Big Church Revival
"There's a new face of religion sweeping America," a Scottish news agency reported July 7, "a breed of megachurches where size matters and worship is big business." Case in point is Louisville's Southeast Christian Church, which, in addition to a nearly 10,000-seat sanctuary, features a gym, a fitness club, 16 basketball courts, 4 baseball fields, and a bookstore.
According to the July 9 Christian Science Monitor, First Assembly of Concord (N.C) Baptist Church has gone a step further: it purchased an entire shopping mall. The church has hired a director of development, a former Chamber of Commerce head, to turn the site into a "community village" complete with K-12 school, assisted living center, free clinic, counseling center, and food and clothing depository. Churches in Houston, Plano, and Grapevine, Texas; Asheboro, North Carolina; Glendale, Arizona; and Los Angeles are also reported to be working on combined worship, commerce, and social services facilities.
Both critics and boosters of such projects tend to see them as a new development, a primarily evangelical response to America's full-service consumer culture. Such attractions as climbing walls and aerobics studios do indicate an eye toward the latest trends, but megachurches may be repeating history, too. Europe is dotted with massive worship centers that once served as hubs for culture, commerce, and education. They're called cathedrals.
Not all cathedrals are huge, for a cathedral is by definition "the church where the bishop is," not "the biggest church around." Still, centuries after their construction, cathedrals still rank among the largest buildings in the world. They frequently took more than 100 years to build and required the labor of dozens of masons, glaziers, metal workers, carpenters, sculptors, and other craftsmen. Many cathedrals can hold thousands of worshipers, though they were built in an era when mid-sized towns had only about 5,000 residents.
Commerce grew up and around cathedrals. During construction, laborers required shelter and food services. The transportation of construction materials, sometimes from hundreds of miles away, greased the skids for trade in other goods. Weekly markets sprang up near cathedral walls, and commercial fairs, held a few times a year on the feast days of prominent saints, brought even bigger crowds. Tradesmen also sent their children to cathedral schools, the precursors of modern universities.
Cathedral complexes thus became the focus of civic life as well as religious observance. In his history of Exeter Cathedral, David Nash Ford notes that, by the 1270s, "the cathedral close had become one of the busiest parts of the city. Now a huge building site as well as a place for prayer, it was also a centre of commerce, sport and revelry, despite the objections of the Dean and Chapter." Norwich, England, gained "city" status with its cathedral, dedicated in 1100, and saw its commercial fortunes rise. Meanwhile Norwich's pre-cathedral marketplace, Tombland, lost its prominent economic place to the new structure.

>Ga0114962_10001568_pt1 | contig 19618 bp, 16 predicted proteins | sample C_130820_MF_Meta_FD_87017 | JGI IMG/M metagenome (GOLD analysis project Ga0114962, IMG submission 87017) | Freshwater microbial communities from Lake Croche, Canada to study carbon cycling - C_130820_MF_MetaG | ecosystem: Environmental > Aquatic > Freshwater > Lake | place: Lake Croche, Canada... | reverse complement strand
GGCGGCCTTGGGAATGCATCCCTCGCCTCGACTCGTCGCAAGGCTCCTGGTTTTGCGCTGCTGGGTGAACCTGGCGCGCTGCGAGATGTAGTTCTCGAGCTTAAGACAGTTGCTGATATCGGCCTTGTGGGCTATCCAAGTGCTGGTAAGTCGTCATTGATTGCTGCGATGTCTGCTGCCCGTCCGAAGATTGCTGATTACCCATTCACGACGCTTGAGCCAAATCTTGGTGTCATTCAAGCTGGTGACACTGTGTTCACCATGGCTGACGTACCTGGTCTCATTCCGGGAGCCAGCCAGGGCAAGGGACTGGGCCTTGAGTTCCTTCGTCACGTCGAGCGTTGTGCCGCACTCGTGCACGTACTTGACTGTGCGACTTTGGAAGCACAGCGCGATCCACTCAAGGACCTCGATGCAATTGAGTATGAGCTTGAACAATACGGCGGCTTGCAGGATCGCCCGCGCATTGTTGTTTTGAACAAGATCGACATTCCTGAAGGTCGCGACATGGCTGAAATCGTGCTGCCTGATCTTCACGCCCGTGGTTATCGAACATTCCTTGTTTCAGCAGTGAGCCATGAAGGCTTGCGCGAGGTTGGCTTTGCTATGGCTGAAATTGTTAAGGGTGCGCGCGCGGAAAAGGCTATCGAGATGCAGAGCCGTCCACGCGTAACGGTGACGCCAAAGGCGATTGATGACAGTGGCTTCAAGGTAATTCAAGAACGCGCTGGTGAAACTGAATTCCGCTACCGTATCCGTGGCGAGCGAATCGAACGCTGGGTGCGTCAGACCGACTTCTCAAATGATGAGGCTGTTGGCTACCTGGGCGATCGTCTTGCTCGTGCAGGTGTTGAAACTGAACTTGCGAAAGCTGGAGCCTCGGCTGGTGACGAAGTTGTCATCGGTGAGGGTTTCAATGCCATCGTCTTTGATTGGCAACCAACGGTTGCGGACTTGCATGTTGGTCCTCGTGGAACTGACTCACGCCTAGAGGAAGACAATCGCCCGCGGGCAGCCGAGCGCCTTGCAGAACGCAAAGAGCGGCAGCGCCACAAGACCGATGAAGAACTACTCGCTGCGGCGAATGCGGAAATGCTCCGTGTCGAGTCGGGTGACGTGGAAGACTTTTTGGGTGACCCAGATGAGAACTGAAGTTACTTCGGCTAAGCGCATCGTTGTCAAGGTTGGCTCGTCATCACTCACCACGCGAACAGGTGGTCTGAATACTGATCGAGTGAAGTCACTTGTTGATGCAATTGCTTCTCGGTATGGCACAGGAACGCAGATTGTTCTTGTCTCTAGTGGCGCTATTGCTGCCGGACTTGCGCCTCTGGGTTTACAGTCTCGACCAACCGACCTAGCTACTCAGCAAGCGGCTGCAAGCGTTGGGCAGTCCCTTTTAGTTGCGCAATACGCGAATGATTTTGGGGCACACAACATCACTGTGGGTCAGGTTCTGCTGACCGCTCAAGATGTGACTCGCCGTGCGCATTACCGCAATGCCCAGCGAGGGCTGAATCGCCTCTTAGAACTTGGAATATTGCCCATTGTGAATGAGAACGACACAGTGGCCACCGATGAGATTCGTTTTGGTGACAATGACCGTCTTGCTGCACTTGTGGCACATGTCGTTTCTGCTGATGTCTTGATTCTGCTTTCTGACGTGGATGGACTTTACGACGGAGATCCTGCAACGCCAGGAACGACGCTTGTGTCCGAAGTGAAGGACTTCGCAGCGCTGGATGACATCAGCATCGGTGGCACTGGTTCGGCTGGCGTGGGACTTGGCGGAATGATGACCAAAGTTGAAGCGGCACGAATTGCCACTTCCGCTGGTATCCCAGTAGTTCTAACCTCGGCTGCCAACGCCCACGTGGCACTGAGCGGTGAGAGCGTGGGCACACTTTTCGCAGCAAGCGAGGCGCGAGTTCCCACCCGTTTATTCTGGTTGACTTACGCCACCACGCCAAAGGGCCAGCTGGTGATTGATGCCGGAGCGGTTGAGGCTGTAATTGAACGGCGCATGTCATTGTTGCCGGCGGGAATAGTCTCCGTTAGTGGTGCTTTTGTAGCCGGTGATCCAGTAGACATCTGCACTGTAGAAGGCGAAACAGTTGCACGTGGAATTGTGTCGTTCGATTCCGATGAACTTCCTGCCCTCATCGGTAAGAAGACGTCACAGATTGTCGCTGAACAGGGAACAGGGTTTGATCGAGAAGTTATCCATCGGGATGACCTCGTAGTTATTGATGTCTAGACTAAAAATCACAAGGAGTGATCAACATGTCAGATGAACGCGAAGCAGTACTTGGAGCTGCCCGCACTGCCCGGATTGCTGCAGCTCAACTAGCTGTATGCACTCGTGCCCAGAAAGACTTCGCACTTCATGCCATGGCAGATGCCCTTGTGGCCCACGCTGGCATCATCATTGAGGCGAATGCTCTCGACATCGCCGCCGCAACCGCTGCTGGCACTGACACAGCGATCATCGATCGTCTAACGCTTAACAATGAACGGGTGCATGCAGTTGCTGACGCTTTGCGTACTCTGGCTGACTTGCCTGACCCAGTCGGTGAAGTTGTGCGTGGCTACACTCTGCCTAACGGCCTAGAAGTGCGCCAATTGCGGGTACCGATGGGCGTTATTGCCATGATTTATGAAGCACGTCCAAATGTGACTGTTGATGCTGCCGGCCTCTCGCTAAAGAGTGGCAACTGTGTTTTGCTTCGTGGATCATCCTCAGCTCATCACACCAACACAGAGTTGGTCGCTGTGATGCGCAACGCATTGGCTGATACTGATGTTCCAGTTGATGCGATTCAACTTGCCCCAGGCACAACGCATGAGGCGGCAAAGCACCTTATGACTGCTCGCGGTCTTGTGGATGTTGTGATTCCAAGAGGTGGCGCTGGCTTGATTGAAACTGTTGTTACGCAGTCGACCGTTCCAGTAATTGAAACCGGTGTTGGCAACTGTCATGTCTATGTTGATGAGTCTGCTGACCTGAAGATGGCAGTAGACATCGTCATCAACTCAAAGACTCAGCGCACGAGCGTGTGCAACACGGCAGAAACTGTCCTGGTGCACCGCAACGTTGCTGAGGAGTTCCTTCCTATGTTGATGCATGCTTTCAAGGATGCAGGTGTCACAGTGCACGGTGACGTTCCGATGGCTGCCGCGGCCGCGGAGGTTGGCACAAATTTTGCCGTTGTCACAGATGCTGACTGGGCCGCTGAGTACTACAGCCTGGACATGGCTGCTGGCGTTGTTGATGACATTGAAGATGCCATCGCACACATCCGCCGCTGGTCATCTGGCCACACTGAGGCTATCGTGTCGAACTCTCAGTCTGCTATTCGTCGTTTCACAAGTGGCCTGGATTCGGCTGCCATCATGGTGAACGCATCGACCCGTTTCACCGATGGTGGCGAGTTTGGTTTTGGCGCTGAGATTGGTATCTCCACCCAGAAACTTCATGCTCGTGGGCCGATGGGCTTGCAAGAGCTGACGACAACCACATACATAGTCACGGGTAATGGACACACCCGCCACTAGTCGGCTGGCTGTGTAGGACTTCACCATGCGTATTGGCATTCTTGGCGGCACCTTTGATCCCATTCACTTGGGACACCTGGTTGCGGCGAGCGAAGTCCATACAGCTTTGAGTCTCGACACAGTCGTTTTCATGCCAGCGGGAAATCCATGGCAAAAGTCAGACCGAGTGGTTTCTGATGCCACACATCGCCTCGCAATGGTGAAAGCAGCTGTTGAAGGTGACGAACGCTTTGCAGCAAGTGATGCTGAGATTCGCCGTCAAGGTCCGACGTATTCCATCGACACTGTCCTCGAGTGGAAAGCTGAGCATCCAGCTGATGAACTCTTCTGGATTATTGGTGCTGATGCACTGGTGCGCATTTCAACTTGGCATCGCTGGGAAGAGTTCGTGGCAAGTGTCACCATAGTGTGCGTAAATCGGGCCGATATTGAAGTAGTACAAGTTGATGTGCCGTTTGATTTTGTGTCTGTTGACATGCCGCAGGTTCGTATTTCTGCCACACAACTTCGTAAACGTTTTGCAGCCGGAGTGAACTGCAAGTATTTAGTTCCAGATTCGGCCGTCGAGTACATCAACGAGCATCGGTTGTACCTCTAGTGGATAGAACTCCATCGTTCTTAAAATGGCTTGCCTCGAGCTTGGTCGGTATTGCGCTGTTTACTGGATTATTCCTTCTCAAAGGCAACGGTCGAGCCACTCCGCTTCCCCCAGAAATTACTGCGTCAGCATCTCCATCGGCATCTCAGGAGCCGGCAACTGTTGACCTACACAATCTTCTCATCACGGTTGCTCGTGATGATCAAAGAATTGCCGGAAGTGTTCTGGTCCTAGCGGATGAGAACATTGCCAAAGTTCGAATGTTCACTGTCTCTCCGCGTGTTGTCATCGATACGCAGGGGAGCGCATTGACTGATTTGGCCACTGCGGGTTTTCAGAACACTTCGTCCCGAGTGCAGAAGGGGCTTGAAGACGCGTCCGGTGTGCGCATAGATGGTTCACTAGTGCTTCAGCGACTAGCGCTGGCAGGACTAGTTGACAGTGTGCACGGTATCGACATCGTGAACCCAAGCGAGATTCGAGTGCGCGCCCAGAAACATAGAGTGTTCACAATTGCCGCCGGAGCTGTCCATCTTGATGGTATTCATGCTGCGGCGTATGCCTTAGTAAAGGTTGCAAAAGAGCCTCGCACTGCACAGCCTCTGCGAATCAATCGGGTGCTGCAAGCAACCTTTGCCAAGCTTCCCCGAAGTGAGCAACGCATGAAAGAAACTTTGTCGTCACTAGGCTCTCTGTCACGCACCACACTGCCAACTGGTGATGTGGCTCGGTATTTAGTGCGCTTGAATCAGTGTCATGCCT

In the Middle Ages, as now, not all observers liked the idea of business and church getting cozy. Humbert of Romans, writing around 1250, expressed particular concern about the proximity of markets to religious centers:
"[Markets] are held on feast days, and men miss thereby the divine office and the sermon and even disobey the precept of hearing Mass, and attend these meetings against the Church's commands. Sometimes, too, they are held in graveyards and other holy places. Frequently you will hear men swearing there: 'By God I will not give you so much for it,' or 'By God I will not take a smaller price,' or 'By God it is not worth so much as that.' Sometimes again the lord is defrauded of market dues, which is perfidy and disloyalty . …Sometimes, too, quarrels happen and violent disputes . …Drinking is occasioned . …
"Thus the legend runs of a man who, entering an abbey, found many devils in the cloister but in the market-place found but one, alone on a high pillar. This filled him with wonder. But it was told him that in the cloister all is arranged to help souls to God, so many devils are required there to induce monks to be led astray, but in the market-place, since each man is a devil to himself, only one other demon suffices."
Humbert's critique may or may not apply to modern megachurches, but history offers other lessons to ponder as well. Naysayers who claim that comprehensive Christian enclaves represent isolationist "cocooning" should note that cathedrals, stone walls and all, helped to integrate society and shape emerging urban culture. Megachurch enthusiasts, on the other hand, shouldn't ignore the fact that cathedrals today attract more tourists than worshipers.
* For more information, see:
CH issue 49: Everyday Faith in the Middle Ages
Oh come all ye faithful (scotsman.com)
Christian-style capitalism grows in the South (Christian Science Monitor)
Ex-Chamber Boss Answered the Call
Medieval U. (from CH issue 73: Thomas Aquinas)
Humbert of Romans (and other sources)
History of Exeter Cathedral in Devon, part 2
Copyright © 2002 by the author or Christianity Today/Christian History magazine.
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